On top of it all, a pesky journalist wants an exclusive interview with Shriver to earn his reputation back. He interviewed Shriver back in the day for Rolling Stone, and now that he is back from hibernation, the journalist wishes to get another interview as a tell-all tale of his mysterious vanishing act. Under the stress of slipping up, Shriver even confesses that he is not the author he is pretending to be. Rather than heeding his honesty, the journalist twists this story into a tale of imposter syndrome and gets a thousand clicks. Yet another commentary mocking online journalism and its impact. Consequently, this pulls another person out into the open who claims to be the real Shriver and unravels the handyman’s woven lie. This is when the ultimate question arises out of this mess.
‘A Little White Lie’ Ending Explained – Who Is The Real Shriver?
We know very little of handyman Shriver’s past. In the span of the movie, we see him at his torn-apart place, which he shares with a ginger cat and a huge watermark on his ceiling. His identity remains mysterious to keep up the suspense about his true self. However, Shriver himself seems confused as to what he used to do before being a handyman. ‘GOAT Time’ was published 20 years ago, and Shriver seemingly has no clue if he actually wrote the book or not. His penchant for literary excellence is shown in the way he pens down a few words on a notepad before going to the conference. This seems to be a way for Shriver to comprehend if he is capable of writing such an impactful book. His drinking and some troubled experiences could have forced him to block out the part of his life where he wrote the book. Furthermore, his reclusive and introverted attitude aligns with the fact that he never appeared for any interviews or collected the award.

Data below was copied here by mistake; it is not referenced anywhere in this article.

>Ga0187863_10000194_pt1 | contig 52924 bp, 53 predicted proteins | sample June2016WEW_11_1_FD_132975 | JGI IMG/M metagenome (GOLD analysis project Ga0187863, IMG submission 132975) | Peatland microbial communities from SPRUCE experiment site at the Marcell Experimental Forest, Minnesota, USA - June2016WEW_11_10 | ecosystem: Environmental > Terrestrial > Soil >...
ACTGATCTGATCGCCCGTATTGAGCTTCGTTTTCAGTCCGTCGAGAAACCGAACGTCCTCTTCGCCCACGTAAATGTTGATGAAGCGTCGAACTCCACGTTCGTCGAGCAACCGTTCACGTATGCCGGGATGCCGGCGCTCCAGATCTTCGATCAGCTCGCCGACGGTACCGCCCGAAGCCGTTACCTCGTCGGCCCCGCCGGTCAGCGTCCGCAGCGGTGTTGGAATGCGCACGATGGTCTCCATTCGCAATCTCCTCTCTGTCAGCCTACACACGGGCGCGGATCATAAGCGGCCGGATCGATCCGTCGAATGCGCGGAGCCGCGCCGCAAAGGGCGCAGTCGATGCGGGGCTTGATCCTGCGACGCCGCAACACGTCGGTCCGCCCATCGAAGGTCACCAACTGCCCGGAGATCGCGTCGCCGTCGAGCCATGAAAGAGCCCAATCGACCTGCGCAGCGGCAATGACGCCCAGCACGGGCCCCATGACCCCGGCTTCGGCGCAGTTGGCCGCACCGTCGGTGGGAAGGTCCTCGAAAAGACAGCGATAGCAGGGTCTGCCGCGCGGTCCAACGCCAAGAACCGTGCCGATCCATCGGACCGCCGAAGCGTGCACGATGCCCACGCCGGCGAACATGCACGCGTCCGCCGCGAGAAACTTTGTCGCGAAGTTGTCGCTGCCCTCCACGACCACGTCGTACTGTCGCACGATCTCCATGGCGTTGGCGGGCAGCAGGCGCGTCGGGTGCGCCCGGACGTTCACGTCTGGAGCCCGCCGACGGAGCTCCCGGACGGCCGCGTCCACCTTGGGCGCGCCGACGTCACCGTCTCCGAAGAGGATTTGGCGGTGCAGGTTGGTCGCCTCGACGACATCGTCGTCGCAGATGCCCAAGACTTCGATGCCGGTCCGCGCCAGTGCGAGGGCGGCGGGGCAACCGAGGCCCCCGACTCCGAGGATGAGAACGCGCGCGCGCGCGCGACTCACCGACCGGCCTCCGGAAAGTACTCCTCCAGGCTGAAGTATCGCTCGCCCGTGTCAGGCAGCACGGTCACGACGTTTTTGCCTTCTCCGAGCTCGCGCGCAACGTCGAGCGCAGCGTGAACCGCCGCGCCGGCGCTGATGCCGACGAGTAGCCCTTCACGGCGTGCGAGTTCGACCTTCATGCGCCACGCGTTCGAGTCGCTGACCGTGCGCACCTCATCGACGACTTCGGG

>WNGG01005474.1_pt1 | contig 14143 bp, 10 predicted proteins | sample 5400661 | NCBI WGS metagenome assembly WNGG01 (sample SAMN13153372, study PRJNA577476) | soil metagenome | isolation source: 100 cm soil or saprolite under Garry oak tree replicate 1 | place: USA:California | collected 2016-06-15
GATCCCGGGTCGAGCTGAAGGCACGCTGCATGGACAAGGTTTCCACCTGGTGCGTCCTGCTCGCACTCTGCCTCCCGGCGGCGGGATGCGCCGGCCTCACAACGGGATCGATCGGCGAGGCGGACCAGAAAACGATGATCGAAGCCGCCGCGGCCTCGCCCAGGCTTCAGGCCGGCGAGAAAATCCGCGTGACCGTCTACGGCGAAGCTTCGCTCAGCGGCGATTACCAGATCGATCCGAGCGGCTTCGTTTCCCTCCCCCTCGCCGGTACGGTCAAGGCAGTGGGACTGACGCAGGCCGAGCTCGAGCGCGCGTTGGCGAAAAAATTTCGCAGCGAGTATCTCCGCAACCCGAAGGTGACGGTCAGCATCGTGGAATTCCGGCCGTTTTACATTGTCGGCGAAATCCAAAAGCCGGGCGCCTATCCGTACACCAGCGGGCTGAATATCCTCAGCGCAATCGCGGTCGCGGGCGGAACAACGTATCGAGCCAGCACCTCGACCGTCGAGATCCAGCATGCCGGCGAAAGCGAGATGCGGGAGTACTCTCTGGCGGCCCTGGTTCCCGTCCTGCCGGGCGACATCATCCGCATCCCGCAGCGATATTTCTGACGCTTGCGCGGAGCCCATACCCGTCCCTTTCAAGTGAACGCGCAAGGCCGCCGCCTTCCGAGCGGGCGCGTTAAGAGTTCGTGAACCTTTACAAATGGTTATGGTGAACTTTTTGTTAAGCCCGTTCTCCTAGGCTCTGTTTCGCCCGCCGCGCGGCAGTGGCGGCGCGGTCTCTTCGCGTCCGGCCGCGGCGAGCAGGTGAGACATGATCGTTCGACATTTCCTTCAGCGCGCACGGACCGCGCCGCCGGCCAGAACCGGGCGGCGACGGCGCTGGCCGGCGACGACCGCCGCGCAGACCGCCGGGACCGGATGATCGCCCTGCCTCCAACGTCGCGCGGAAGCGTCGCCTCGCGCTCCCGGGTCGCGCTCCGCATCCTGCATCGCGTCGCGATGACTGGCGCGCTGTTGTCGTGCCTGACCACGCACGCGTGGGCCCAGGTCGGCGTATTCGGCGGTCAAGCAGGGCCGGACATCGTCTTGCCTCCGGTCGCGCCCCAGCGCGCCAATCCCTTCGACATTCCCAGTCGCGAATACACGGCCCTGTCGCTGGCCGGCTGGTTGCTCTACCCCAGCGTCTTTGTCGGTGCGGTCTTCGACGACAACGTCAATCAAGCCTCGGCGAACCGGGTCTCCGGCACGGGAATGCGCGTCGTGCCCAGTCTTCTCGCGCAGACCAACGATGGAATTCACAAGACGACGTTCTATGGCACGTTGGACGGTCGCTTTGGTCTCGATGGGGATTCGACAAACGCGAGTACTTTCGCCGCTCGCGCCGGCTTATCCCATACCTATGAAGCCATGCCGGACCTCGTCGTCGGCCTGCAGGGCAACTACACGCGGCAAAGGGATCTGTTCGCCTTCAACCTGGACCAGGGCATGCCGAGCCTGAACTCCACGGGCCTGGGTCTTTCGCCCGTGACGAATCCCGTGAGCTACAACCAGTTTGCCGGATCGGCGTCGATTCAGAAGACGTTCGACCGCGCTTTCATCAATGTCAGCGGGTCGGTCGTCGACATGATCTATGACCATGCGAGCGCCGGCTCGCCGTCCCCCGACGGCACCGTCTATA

Even in the creative writing class and the literary panel of the conference, whenever Shriver was posed with a question regarding the world of fiction and its blurring lines with reality, he seemed to have a complicated answer that both perplexed the audience while giving them proof that his mind is worthy of authoring such a great novel. His thoughts might be jumbled up with the troubles of his life, but his expression and his way with words reflect how he thinks and how well he is able to put his thoughts to paper. The students in the class and the audience at the panel discussion are amazed by his response, and they don’t wonder for even a second that he might not be the author of ‘GOAT Time.’
In the end, the person who claims to be the real Shriver ends up being the imposter and is arrested by the police. Hence, this leaves us with only one Shriver, who seems to be the perfect contender for his reputation and the real author of the book. That’s when Blythe, one of the other authors at the festival, discovers Shriver’s amazing musings on paper and clears any doubt over his true identity. She is mesmerized by the way he conjoins sentences to create magic on paper. We are led to believe that handyman Shriver is the real Shriver and worthy of all the praise that is conferred on him.
Furthermore, throughout the movie, we see Shriver talk to himself constantly. Like an eternal struggle to keep himself in order, Shriver creates an alter ego that always questions his ways and debates his actions. Interestingly, the alter ego is seen wearing spectacles in his imagination that match those in the only image of the author Shriver that exists on the back cover of his book. We believe this is a way of foreshadowing Shriver’s true self and a way to tell the audience that he is not an imposter but rather suffering from imposter syndrome, which forces him to neglect all his reputation and praise. He blocks out the part where he wrote a book and gained unparalleled success, as he believes he never deserved it. The words and the story of the book have always been inside him. Even in the passage that he reads out loud to Simone, he talks of a stranger who lives his life as he looks in from the outside. Such hints assuredly point toward Shriver’s true identity, which is that of the author of ‘GOAT Time.’